Thursday, March 08, 2007

Health care financing: the 80/20 questions are the only questions

I still remember the burnout from studying health care (healthcare? health-care?) financing in the first year of the blessed rule of Clinton. The papers were full of dense analytic essays, until even the specialists were exhausted.

I fear to return to those days, but it's hard to dodge the topic. Like many I've been expecting the train to wreck for years, but it still chugs on, albeit with more and more bits falling off the side. Gradually the topic is returning, so I'll write a bit about it. On occasion.

This post was triggered by a long essay I only scanned: Why does Health Care in the USA cost so much? Over-utilization is an important factor by Walter Bradley.

Well, yes. Except one person's over-utilization is another's "excellence". So here are two examples of the "80/20" question -- the only question that matters. I will tell you how the question(s) will be answered -- but not when.
Suppose I offered you a choice between a test that cost $1,000 but caught 90% of colon cancer, or a test that cost $100 but caught only 70% of colon cancer. Which would you choose - the first or the second?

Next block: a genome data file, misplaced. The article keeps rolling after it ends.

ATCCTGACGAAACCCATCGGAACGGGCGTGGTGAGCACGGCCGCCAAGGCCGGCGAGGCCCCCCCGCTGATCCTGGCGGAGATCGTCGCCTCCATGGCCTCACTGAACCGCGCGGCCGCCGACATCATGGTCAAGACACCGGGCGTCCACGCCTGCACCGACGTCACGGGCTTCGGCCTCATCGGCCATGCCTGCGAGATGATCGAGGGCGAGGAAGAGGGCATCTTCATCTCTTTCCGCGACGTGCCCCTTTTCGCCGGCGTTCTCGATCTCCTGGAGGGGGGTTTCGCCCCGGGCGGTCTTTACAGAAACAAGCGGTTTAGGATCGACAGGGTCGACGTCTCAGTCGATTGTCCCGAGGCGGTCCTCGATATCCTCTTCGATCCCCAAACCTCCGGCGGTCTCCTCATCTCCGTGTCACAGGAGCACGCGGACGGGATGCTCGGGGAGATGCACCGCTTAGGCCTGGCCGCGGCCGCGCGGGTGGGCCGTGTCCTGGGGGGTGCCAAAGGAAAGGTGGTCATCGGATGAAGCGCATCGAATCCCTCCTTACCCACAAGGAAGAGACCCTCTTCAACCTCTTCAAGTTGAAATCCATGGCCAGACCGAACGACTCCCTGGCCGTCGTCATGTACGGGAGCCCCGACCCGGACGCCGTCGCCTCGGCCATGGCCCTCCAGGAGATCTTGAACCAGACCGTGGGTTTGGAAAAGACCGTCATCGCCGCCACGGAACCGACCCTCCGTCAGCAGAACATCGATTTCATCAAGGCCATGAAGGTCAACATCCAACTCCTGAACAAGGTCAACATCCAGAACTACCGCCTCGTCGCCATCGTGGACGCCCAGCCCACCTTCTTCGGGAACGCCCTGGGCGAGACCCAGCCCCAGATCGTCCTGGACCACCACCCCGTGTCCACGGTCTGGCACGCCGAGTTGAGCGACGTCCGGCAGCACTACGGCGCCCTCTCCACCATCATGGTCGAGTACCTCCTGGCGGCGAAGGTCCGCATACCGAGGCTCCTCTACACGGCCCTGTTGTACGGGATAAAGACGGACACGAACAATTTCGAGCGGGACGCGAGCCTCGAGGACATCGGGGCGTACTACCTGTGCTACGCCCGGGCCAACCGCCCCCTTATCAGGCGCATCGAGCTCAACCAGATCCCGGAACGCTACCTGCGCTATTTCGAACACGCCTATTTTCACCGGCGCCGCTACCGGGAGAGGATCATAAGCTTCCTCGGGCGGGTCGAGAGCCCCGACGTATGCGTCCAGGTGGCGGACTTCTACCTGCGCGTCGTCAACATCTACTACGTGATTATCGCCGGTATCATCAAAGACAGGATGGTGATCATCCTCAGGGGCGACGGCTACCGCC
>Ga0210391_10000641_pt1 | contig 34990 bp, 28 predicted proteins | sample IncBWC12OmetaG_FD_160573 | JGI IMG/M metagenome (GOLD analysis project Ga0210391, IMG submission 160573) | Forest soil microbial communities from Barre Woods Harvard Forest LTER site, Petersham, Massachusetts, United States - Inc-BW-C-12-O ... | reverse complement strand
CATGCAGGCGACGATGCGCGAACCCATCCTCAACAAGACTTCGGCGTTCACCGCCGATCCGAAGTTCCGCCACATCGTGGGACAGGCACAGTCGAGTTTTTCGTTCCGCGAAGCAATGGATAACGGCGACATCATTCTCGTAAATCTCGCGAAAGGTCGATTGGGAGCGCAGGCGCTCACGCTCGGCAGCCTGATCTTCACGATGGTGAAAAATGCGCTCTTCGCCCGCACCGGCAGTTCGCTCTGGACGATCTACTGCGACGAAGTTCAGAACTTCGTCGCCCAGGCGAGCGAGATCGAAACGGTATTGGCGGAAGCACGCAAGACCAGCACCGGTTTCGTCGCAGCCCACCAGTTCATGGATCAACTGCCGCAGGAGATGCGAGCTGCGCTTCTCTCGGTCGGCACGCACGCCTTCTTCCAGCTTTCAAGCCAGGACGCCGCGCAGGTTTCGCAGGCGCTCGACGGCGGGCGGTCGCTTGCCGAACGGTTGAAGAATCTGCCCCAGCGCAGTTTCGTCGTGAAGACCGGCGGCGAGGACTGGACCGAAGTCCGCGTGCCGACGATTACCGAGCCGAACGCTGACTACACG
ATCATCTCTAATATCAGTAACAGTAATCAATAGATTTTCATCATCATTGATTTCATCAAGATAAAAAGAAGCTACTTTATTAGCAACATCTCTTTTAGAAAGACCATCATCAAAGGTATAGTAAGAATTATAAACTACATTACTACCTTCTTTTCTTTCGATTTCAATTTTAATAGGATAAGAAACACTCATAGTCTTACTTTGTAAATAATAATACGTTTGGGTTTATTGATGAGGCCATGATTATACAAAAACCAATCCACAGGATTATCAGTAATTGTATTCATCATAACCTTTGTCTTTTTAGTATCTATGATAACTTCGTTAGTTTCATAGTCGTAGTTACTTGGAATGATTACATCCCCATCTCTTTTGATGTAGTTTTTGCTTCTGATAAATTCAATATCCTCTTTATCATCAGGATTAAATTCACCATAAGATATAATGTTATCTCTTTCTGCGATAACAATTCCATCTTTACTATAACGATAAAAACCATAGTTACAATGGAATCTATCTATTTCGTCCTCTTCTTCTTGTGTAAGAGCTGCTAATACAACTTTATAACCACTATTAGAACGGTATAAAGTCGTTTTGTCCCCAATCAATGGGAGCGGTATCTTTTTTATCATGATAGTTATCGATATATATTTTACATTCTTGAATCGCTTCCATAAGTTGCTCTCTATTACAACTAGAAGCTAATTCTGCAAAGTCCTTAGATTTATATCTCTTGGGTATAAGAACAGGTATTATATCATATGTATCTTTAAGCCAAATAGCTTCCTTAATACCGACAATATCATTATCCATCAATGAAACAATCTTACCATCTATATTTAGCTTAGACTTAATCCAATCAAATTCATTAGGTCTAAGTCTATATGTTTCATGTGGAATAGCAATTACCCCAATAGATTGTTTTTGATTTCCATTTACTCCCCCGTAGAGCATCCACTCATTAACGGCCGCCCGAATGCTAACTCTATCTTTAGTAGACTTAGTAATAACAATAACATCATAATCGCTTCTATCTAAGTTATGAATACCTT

I have two treatments for your heart disease. One costs $200,000 and will completely restore your cardiac output. The other costs $20,000 and will restore 60% of your cardiac output. Which would you choose - the first or the second?
These are the only questions that matter. I will tell you how they will be resolved:
  1. Everyone residing in American will have the second option. Always. I call this the "HMO from Heck Solution".

  2. The first (class) option will be available in a number of ways. Some will get it via risk sharing plans. Some will pay cash. Some will buy it on the gray market ... or the black market. I call this the "Libertarian Solution".

  3. Five years after this choice is available, after development costs have been recovered and competition has arisen, the specifics of the choices will change. The "first class" choice will now become the guaranteed "second class" choice and it will be "cheap". There will, however, be a new, better, very expensive, "first class" choice.

  4. There will be a huge amount of spending on luxury experiences associated with health care and on "alternative" therapies -- none of which will have any impact on outcome.

  5. Innovation, invention, chaos and harm will be far greater in the Libertarian world than in the HMO from Heck world. It is the Libertarian world that will crush costs and convert the "First Class" option into the cheap and universal "Second Class" option.

  6. NIH research funding will shift to favor development of solutions that provide 80% of value for 20% of the cost -- rather than the current disposition to the "best possible" solution.

  7. Once people wrap their heads around this, and that will take a while, they'll decide having the "HMO from Heck" isn't the worst thing in the world.
Of course I can't tell you when this will happen. I'm sure the road will be exciting, highly profitable for some, and very painful for many.

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